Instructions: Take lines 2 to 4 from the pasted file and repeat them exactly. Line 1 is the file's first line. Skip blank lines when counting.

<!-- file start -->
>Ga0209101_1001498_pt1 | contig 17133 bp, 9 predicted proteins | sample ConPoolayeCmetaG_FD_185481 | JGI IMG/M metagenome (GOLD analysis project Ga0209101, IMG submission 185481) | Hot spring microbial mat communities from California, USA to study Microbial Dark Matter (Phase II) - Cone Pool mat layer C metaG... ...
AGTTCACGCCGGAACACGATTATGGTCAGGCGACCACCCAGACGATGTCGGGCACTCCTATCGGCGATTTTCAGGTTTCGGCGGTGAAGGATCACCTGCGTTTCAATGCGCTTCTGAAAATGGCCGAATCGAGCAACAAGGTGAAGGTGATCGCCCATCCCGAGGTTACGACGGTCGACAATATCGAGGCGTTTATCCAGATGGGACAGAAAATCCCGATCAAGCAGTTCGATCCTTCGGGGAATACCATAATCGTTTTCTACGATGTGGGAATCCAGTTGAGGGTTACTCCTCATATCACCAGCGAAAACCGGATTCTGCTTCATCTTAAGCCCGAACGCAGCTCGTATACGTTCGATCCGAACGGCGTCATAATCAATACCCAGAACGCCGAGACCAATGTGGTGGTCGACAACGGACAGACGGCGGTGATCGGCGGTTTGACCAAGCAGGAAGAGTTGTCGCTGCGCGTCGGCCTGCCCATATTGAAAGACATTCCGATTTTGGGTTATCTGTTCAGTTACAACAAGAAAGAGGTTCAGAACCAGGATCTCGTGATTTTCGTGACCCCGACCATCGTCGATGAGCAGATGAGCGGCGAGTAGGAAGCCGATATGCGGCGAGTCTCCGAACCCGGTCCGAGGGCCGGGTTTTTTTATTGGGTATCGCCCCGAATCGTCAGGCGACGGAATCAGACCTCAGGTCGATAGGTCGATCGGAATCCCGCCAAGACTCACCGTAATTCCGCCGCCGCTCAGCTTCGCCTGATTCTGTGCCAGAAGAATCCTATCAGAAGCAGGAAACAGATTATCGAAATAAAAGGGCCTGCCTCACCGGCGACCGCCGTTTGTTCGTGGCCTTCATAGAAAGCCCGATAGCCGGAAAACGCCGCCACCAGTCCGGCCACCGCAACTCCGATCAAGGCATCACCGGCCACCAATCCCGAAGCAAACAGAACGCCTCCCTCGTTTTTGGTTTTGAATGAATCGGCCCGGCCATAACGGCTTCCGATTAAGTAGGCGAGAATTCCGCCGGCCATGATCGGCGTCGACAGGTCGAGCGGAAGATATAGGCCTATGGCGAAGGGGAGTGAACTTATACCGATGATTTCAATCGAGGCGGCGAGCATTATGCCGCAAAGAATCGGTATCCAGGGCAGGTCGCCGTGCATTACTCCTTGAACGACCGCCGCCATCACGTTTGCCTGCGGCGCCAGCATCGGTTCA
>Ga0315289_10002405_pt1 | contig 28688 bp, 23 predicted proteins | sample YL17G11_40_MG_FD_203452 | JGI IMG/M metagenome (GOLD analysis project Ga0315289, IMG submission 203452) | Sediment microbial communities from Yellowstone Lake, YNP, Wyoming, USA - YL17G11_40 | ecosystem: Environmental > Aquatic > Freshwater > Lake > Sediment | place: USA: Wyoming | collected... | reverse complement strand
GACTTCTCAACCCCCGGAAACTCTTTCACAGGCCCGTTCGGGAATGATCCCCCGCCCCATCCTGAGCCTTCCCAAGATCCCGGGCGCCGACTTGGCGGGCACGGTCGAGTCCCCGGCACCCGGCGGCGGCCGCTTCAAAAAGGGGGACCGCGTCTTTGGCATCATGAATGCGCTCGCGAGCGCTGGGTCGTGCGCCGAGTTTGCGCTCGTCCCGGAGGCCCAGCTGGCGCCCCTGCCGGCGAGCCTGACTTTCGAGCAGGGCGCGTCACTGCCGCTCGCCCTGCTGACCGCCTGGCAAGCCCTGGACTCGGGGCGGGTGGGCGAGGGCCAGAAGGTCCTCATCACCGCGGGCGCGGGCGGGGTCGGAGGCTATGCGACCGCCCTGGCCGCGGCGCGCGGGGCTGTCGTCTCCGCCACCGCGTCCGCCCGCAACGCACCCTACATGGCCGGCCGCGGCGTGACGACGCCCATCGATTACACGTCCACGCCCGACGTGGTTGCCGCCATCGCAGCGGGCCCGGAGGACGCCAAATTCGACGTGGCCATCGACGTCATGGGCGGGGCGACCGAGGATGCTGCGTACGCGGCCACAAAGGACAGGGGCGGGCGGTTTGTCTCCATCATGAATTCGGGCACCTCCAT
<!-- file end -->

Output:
AGTTCACGCCGGAACACGATTATGGTCAGGCGACCACCCAGACGATGTCGGGCACTCCTATCGGCGATTTTCAGGTTTCGGCGGTGAAGGATCACCTGCGTTTCAATGCGCTTCTGAAAATGGCCGAATCGAGCAACAAGGTGAAGGTGATCGCCCATCCCGAGGTTACGACGGTCGACAATATCGAGGCGTTTATCCAGATGGGACAGAAAATCCCGATCAAGCAGTTCGATCCTTCGGGGAATACCATAATCGTTTTCTACGATGTGGGAATCCAGTTGAGGGTTACTCCTCATATCACCAGCGAAAACCGGATTCTGCTTCATCTTAAGCCCGAACGCAGCTCGTATACGTTCGATCCGAACGGCGTCATAATCAATACCCAGAACGCCGAGACCAATGTGGTGGTCGACAACGGACAGACGGCGGTGATCGGCGGTTTGACCAAGCAGGAAGAGTTGTCGCTGCGCGTCGGCCTGCCCATATTGAAAGACATTCCGATTTTGGGTTATCTGTTCAGTTACAACAAGAAAGAGGTTCAGAACCAGGATCTCGTGATTTTCGTGACCCCGACCATCGTCGATGAGCAGATGAGCGGCGAGTAGGAAGCCGATATGCGGCGAGTCTCCGAACCCGGTCCGAGGGCCGGGTTTTTTTATTGGGTATCGCCCCGAATCGTCAGGCGACGGAATCAGACCTCAGGTCGATAGGTCGATCGGAATCCCGCCAAGACTCACCGTAATTCCGCCGCCGCTCAGCTTCGCCTGATTCTGTGCCAGAAGAATCCTATCAGAAGCAGGAAACAGATTATCGAAATAAAAGGGCCTGCCTCACCGGCGACCGCCGTTTGTTCGTGGCCTTCATAGAAAGCCCGATAGCCGGAAAACGCCGCCACCAGTCCGGCCACCGCAACTCCGATCAAGGCATCACCGGCCACCAATCCCGAAGCAAACAGAACGCCTCCCTCGTTTTTGGTTTTGAATGAATCGGCCCGGCCATAACGGCTTCCGATTAAGTAGGCGAGAATTCCGCCGGCCATGATCGGCGTCGACAGGTCGAGCGGAAGATATAGGCCTATGGCGAAGGGGAGTGAACTTATACCGATGATTTCAATCGAGGCGGCGAGCATTATGCCGCAAAGAATCGGTATCCAGGGCAGGTCGCCGTGCATTACTCCTTGAACGACCGCCGCCATCACGTTTGCCTGCGGCGCCAGCATCGGTTCA
>Ga0315289_10002405_pt1 | contig 28688 bp, 23 predicted proteins | sample YL17G11_40_MG_FD_203452 | JGI IMG/M metagenome (GOLD analysis project Ga0315289, IMG submission 203452) | Sediment microbial communities from Yellowstone Lake, YNP, Wyoming, USA - YL17G11_40 | ecosystem: Environmental > Aquatic > Freshwater > Lake > Sediment | place: USA: Wyoming | collected... | reverse complement strand
GACTTCTCAACCCCCGGAAACTCTTTCACAGGCCCGTTCGGGAATGATCCCCCGCCCCATCCTGAGCCTTCCCAAGATCCCGGGCGCCGACTTGGCGGGCACGGTCGAGTCCCCGGCACCCGGCGGCGGCCGCTTCAAAAAGGGGGACCGCGTCTTTGGCATCATGAATGCGCTCGCGAGCGCTGGGTCGTGCGCCGAGTTTGCGCTCGTCCCGGAGGCCCAGCTGGCGCCCCTGCCGGCGAGCCTGACTTTCGAGCAGGGCGCGTCACTGCCGCTCGCCCTGCTGACCGCCTGGCAAGCCCTGGACTCGGGGCGGGTGGGCGAGGGCCAGAAGGTCCTCATCACCGCGGGCGCGGGCGGGGTCGGAGGCTATGCGACCGCCCTGGCCGCGGCGCGCGGGGCTGTCGTCTCCGCCACCGCGTCCGCCCGCAACGCACCCTACATGGCCGGCCGCGGCGTGACGACGCCCATCGATTACACGTCCACGCCCGACGTGGTTGCCGCCATCGCAGCGGGCCCGGAGGACGCCAAATTCGACGTGGCCATCGACGTCATGGGCGGGGCGACCGAGGATGCTGCGTACGCGGCCACAAAGGACAGGGGCGGGCGGTTTGTCTCCATCATGAATTCGGGCACCTCCAT